There is no consensus in the literature regarding the financial consequences of megamergers in part due to the difficulty in establishing a good counterfactual. By comparing the performance of these deals to the performance of synthetic mergers constructed using a novel matching procedure, we find no significant changes in return on assets after megamergers. This apparent non-result is driven by merged firms subsidizing their increased operating inefficiencies with higher markups. We show that this cross-subsidization effect is stronger in larger deals and in more concentrated industries, suggesting that our findings are driven by market power and quiet life considerations.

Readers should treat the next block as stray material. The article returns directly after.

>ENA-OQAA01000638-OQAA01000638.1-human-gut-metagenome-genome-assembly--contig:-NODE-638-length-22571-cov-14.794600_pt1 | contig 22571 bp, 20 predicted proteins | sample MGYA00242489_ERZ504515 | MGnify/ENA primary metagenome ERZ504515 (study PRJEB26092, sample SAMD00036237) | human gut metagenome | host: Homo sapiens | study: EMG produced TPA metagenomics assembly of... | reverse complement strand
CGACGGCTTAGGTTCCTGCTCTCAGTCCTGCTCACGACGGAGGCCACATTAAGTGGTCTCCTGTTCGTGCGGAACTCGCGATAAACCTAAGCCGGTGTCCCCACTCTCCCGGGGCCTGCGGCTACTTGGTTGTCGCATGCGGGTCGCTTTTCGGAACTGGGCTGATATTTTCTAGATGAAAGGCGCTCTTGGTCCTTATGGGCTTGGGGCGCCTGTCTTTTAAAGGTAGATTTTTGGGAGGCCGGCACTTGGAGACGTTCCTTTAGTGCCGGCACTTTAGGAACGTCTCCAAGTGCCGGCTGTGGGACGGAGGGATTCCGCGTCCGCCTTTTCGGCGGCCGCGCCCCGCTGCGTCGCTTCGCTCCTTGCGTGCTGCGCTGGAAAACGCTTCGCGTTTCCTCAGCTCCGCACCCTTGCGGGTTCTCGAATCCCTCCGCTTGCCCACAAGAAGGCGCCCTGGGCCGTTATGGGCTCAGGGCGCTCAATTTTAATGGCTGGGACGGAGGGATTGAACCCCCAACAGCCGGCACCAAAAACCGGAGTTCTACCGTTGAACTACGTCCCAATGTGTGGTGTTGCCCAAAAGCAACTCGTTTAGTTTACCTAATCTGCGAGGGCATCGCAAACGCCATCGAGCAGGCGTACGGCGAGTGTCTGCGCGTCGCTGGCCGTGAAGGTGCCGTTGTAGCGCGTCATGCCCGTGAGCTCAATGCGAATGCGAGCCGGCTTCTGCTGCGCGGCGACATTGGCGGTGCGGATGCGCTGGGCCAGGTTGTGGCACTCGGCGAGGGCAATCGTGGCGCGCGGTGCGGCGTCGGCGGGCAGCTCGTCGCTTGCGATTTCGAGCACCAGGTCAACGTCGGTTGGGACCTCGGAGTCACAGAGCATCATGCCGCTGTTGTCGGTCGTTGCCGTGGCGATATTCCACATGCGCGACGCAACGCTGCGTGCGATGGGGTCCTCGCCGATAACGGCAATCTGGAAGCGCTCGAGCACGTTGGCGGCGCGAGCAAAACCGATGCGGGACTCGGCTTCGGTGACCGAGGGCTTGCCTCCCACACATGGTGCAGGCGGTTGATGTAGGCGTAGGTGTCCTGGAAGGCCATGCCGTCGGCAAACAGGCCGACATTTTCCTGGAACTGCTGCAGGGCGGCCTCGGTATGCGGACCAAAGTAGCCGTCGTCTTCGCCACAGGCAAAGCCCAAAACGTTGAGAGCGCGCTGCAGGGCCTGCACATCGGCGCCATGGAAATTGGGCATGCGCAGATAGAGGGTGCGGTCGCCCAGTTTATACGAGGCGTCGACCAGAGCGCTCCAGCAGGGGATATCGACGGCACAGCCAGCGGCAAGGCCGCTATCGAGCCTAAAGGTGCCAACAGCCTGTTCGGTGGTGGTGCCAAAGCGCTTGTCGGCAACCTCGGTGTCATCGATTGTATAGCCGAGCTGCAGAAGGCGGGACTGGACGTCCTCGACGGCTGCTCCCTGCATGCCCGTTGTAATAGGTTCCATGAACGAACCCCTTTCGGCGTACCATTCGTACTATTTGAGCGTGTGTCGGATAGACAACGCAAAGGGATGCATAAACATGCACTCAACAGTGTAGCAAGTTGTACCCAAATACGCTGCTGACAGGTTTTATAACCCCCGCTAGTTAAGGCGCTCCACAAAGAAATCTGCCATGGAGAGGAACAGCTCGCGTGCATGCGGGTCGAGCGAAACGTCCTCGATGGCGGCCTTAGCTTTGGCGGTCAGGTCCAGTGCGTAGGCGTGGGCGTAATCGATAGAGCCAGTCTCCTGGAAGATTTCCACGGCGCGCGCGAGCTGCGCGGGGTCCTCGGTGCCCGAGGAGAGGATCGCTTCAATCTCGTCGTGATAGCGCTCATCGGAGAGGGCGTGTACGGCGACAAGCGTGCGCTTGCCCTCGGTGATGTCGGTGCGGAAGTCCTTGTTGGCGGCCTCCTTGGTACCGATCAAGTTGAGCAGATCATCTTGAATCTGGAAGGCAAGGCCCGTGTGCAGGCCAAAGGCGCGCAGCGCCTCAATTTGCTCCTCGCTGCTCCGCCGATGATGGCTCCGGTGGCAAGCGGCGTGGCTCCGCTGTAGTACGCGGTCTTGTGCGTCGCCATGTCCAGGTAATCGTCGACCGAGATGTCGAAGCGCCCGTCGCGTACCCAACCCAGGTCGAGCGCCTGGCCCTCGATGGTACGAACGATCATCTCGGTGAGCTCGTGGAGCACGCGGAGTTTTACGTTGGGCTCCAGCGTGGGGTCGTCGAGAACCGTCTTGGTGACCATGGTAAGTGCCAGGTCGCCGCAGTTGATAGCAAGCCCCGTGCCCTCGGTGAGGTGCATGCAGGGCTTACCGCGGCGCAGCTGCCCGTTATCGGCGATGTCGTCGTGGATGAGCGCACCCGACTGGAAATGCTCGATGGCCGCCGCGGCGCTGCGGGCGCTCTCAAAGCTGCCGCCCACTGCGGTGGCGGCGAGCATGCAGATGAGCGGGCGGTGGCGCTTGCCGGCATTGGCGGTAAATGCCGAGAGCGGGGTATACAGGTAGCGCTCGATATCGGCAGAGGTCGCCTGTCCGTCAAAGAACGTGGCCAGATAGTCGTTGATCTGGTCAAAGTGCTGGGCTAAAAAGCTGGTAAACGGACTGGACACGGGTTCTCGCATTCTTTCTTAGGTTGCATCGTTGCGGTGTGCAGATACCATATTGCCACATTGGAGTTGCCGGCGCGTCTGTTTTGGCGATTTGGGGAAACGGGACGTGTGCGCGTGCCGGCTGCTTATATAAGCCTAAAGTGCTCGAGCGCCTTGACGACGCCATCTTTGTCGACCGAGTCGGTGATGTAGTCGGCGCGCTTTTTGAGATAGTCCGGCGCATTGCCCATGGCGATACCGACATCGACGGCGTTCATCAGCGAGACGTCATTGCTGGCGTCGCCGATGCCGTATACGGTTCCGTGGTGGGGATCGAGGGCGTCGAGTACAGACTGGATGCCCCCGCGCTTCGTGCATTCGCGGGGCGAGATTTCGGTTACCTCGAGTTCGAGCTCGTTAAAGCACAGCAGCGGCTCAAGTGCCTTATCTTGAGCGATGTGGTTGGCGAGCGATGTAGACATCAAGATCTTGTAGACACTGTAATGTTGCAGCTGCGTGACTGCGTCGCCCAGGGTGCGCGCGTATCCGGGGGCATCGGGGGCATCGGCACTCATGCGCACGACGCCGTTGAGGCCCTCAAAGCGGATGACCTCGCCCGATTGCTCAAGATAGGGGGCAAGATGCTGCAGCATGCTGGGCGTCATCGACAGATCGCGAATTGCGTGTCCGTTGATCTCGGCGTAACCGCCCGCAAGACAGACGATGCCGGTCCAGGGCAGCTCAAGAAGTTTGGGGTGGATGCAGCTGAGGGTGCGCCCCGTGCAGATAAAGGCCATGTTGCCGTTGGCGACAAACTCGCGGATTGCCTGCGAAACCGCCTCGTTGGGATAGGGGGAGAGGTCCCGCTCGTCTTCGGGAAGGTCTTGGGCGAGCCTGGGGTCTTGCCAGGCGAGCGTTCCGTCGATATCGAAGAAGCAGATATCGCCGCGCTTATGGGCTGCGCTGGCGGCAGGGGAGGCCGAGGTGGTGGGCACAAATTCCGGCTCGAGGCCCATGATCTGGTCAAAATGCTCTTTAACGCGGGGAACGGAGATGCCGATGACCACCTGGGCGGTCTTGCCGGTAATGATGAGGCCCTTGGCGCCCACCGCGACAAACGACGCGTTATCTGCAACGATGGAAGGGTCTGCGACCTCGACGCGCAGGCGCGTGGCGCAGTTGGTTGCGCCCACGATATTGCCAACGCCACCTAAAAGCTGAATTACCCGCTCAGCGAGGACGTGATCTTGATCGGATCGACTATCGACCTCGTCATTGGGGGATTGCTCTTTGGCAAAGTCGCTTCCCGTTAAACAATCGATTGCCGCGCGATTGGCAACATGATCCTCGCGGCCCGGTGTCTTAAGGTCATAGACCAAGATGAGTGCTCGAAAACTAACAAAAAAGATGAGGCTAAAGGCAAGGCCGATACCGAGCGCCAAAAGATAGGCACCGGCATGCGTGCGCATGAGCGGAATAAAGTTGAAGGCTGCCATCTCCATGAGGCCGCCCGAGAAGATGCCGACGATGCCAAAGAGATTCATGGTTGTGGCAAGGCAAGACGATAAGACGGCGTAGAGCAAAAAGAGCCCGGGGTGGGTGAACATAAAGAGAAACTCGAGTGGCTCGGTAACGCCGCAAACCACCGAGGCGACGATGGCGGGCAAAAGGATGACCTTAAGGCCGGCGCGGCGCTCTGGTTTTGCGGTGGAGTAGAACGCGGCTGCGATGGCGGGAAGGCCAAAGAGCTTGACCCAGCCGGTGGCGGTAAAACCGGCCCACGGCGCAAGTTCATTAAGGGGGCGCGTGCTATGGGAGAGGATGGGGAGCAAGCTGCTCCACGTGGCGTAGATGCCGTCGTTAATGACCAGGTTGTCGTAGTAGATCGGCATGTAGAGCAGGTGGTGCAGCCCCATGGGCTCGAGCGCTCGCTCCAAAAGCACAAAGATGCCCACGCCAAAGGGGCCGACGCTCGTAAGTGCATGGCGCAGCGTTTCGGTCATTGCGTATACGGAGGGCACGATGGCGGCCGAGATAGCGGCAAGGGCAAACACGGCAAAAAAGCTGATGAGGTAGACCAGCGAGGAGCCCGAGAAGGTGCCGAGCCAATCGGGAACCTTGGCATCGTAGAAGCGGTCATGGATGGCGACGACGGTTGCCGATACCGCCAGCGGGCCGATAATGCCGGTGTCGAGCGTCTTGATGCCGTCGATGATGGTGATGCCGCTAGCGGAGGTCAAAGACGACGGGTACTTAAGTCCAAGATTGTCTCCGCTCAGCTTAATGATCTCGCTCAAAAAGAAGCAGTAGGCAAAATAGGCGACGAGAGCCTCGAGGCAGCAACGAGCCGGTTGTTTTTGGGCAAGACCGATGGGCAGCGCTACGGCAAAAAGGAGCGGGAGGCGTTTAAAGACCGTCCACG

|Publication status||Unpublished - 2022|